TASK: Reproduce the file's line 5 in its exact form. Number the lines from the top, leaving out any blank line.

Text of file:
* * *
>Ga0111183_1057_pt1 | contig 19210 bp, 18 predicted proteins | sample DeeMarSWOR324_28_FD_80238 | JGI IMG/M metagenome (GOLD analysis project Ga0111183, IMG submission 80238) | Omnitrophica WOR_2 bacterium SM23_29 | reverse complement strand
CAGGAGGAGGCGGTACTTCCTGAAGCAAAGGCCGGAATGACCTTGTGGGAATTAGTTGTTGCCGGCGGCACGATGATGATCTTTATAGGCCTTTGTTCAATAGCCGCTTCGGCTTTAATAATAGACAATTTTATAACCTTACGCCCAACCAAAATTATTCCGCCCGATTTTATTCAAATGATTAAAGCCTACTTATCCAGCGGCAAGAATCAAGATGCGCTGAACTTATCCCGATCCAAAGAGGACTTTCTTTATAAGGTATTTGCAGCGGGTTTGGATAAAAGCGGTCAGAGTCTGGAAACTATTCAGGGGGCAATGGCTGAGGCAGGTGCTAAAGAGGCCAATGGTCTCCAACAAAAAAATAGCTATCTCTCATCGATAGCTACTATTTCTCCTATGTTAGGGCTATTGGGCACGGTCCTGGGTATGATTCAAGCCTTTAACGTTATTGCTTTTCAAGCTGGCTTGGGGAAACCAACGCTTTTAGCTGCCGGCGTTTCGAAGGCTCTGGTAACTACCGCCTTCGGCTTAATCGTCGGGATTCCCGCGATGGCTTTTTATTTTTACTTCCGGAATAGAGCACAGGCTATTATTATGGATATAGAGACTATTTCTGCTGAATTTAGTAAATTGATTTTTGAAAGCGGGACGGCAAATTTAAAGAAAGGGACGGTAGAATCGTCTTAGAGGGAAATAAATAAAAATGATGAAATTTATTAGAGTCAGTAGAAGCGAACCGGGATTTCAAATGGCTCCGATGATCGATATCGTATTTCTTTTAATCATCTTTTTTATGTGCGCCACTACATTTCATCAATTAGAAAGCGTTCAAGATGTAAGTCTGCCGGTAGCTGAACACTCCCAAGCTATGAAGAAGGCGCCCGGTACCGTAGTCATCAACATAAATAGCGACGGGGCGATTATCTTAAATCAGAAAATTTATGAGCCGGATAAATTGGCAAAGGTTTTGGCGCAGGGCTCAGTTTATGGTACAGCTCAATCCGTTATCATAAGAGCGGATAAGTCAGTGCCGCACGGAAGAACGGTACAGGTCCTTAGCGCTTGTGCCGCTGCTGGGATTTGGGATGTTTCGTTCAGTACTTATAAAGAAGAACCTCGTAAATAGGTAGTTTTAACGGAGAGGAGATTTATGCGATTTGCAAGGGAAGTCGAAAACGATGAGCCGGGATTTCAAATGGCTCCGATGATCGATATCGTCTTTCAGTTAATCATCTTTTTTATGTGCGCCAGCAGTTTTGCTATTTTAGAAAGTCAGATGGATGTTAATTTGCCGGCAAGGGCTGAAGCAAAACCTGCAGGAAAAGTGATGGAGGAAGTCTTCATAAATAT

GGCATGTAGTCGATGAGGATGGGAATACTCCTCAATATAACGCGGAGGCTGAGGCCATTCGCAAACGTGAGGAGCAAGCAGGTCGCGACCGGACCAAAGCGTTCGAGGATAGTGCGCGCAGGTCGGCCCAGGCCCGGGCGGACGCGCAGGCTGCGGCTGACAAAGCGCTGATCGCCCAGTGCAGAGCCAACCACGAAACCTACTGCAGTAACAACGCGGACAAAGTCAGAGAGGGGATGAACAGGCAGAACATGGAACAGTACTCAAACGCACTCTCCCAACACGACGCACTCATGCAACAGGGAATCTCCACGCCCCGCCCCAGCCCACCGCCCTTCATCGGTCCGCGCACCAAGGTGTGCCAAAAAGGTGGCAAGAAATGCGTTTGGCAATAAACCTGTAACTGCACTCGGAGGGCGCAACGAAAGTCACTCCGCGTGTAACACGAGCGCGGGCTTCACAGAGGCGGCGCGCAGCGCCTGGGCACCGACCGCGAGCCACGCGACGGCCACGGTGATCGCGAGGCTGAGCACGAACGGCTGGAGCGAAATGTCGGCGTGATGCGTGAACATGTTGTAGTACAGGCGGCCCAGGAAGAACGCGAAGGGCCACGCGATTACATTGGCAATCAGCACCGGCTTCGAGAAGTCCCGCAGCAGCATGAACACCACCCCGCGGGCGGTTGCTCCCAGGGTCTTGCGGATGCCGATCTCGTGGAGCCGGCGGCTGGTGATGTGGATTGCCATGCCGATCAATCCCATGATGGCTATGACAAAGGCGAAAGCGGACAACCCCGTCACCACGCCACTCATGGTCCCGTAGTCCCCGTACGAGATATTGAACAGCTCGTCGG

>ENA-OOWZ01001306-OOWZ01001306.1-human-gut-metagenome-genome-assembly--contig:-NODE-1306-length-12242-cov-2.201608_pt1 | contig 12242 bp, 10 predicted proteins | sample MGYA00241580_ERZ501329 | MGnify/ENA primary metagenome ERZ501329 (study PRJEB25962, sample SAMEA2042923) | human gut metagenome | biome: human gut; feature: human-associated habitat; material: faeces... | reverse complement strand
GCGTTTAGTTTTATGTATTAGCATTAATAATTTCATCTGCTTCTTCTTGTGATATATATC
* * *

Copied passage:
GCGTTTAGTTTTATGTATTAGCATTAATAATTTCATCTGCTTCTTCTTGTGATATATATC